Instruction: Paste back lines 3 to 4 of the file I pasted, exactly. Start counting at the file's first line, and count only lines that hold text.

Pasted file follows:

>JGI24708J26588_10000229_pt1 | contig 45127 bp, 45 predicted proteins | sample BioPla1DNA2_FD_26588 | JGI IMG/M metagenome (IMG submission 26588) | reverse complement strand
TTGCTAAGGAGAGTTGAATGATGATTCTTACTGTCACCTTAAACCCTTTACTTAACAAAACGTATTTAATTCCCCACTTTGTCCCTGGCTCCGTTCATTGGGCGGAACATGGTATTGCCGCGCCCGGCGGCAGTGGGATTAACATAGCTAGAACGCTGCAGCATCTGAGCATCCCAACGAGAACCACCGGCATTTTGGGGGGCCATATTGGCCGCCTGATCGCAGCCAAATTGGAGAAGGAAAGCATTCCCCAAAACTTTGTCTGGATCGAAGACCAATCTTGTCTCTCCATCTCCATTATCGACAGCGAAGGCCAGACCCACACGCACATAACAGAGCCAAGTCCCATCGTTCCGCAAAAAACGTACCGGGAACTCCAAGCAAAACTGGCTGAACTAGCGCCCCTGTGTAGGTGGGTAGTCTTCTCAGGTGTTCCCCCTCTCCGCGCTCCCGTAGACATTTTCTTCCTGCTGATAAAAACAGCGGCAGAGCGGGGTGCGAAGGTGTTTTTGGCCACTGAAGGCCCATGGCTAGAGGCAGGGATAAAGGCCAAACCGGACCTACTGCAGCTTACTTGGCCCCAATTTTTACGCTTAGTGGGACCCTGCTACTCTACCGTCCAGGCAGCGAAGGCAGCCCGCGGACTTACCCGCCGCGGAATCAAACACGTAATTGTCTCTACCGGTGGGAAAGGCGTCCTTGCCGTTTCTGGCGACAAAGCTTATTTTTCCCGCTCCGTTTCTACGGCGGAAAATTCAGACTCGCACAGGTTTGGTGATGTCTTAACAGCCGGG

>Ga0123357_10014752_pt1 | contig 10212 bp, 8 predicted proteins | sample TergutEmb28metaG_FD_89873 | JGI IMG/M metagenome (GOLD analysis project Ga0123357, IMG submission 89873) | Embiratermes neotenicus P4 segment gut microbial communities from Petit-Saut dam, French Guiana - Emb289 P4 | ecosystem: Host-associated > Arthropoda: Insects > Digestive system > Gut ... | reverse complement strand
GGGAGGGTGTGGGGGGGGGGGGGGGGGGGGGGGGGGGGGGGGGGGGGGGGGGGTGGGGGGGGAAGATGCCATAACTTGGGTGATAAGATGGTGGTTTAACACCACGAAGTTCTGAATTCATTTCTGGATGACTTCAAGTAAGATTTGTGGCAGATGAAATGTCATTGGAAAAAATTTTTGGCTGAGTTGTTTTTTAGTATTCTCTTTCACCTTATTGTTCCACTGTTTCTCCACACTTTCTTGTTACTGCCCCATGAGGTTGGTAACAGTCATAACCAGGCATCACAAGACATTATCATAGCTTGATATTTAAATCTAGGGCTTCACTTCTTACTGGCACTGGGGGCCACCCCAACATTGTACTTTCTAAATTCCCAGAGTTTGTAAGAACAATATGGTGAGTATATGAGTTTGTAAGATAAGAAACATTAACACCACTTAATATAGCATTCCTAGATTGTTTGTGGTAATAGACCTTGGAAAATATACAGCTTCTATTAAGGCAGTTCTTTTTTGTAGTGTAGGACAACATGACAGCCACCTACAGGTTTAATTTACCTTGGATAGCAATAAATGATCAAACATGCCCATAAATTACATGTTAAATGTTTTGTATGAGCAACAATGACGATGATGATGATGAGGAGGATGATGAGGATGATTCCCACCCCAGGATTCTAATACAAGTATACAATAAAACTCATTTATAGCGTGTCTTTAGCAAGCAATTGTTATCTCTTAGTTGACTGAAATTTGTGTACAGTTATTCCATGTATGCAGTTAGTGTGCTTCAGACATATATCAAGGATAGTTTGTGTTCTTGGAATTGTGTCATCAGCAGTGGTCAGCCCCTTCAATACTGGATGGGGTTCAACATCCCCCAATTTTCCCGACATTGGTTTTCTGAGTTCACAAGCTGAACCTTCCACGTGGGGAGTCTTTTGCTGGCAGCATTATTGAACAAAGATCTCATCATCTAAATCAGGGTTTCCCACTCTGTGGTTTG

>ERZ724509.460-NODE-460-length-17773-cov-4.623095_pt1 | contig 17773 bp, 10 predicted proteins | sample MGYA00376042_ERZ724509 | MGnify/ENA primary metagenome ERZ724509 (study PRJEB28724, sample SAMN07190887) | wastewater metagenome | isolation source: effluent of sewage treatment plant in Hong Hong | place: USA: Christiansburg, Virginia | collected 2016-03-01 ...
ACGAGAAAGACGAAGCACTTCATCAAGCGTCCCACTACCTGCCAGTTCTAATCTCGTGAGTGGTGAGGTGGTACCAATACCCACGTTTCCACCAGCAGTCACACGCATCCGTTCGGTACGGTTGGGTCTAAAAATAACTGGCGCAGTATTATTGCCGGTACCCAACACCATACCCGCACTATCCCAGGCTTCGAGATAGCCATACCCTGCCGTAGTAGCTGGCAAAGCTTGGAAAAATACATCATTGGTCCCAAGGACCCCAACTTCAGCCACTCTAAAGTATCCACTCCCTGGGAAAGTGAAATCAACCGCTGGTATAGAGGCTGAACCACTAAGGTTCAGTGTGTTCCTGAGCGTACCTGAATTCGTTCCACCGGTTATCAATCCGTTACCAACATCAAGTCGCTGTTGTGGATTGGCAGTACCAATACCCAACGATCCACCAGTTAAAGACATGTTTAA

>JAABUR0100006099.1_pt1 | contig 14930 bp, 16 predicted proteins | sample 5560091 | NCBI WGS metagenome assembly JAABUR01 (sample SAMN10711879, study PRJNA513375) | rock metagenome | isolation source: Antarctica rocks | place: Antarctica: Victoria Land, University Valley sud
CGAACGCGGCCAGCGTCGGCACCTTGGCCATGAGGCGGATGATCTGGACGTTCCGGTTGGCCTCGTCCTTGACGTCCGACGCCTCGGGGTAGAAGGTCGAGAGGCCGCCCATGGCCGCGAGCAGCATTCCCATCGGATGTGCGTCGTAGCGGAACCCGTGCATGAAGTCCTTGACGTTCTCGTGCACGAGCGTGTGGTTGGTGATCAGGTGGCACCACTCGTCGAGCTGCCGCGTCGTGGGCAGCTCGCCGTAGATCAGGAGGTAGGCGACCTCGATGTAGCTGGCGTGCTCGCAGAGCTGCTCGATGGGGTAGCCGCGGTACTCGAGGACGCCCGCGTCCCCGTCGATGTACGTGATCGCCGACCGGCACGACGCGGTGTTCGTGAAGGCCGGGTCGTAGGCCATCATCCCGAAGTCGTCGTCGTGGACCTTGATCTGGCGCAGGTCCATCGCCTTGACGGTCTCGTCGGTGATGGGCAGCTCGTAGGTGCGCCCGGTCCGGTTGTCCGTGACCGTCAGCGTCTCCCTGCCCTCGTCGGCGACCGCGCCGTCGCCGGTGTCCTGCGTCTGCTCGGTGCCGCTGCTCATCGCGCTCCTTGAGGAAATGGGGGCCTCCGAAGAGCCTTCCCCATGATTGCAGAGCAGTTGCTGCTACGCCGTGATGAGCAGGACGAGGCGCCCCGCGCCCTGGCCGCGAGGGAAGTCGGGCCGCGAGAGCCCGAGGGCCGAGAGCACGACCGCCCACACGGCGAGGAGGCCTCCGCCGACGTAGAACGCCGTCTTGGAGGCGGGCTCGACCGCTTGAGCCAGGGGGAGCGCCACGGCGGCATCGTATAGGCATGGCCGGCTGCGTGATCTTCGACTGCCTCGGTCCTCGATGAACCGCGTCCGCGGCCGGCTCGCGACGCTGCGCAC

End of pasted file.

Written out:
>Ga0123357_10014752_pt1 | contig 10212 bp, 8 predicted proteins | sample TergutEmb28metaG_FD_89873 | JGI IMG/M metagenome (GOLD analysis project Ga0123357, IMG submission 89873) | Embiratermes neotenicus P4 segment gut microbial communities from Petit-Saut dam, French Guiana - Emb289 P4 | ecosystem: Host-associated > Arthropoda: Insects > Digestive system > Gut ... | reverse complement strand
GGGAGGGTGTGGGGGGGGGGGGGGGGGGGGGGGGGGGGGGGGGGGGGGGGGGGTGGGGGGGGAAGATGCCATAACTTGGGTGATAAGATGGTGGTTTAACACCACGAAGTTCTGAATTCATTTCTGGATGACTTCAAGTAAGATTTGTGGCAGATGAAATGTCATTGGAAAAAATTTTTGGCTGAGTTGTTTTTTAGTATTCTCTTTCACCTTATTGTTCCACTGTTTCTCCACACTTTCTTGTTACTGCCCCATGAGGTTGGTAACAGTCATAACCAGGCATCACAAGACATTATCATAGCTTGATATTTAAATCTAGGGCTTCACTTCTTACTGGCACTGGGGGCCACCCCAACATTGTACTTTCTAAATTCCCAGAGTTTGTAAGAACAATATGGTGAGTATATGAGTTTGTAAGATAAGAAACATTAACACCACTTAATATAGCATTCCTAGATTGTTTGTGGTAATAGACCTTGGAAAATATACAGCTTCTATTAAGGCAGTTCTTTTTTGTAGTGTAGGACAACATGACAGCCACCTACAGGTTTAATTTACCTTGGATAGCAATAAATGATCAAACATGCCCATAAATTACATGTTAAATGTTTTGTATGAGCAACAATGACGATGATGATGATGAGGAGGATGATGAGGATGATTCCCACCCCAGGATTCTAATACAAGTATACAATAAAACTCATTTATAGCGTGTCTTTAGCAAGCAATTGTTATCTCTTAGTTGACTGAAATTTGTGTACAGTTATTCCATGTATGCAGTTAGTGTGCTTCAGACATATATCAAGGATAGTTTGTGTTCTTGGAATTGTGTCATCAGCAGTGGTCAGCCCCTTCAATACTGGATGGGGTTCAACATCCCCCAATTTTCCCGACATTGGTTTTCTGAGTTCACAAGCTGAACCTTCCACGTGGGGAGTCTTTTGCTGGCAGCATTATTGAACAAAGATCTCATCATCTAAATCAGGGTTTCCCACTCTGTGGTTTG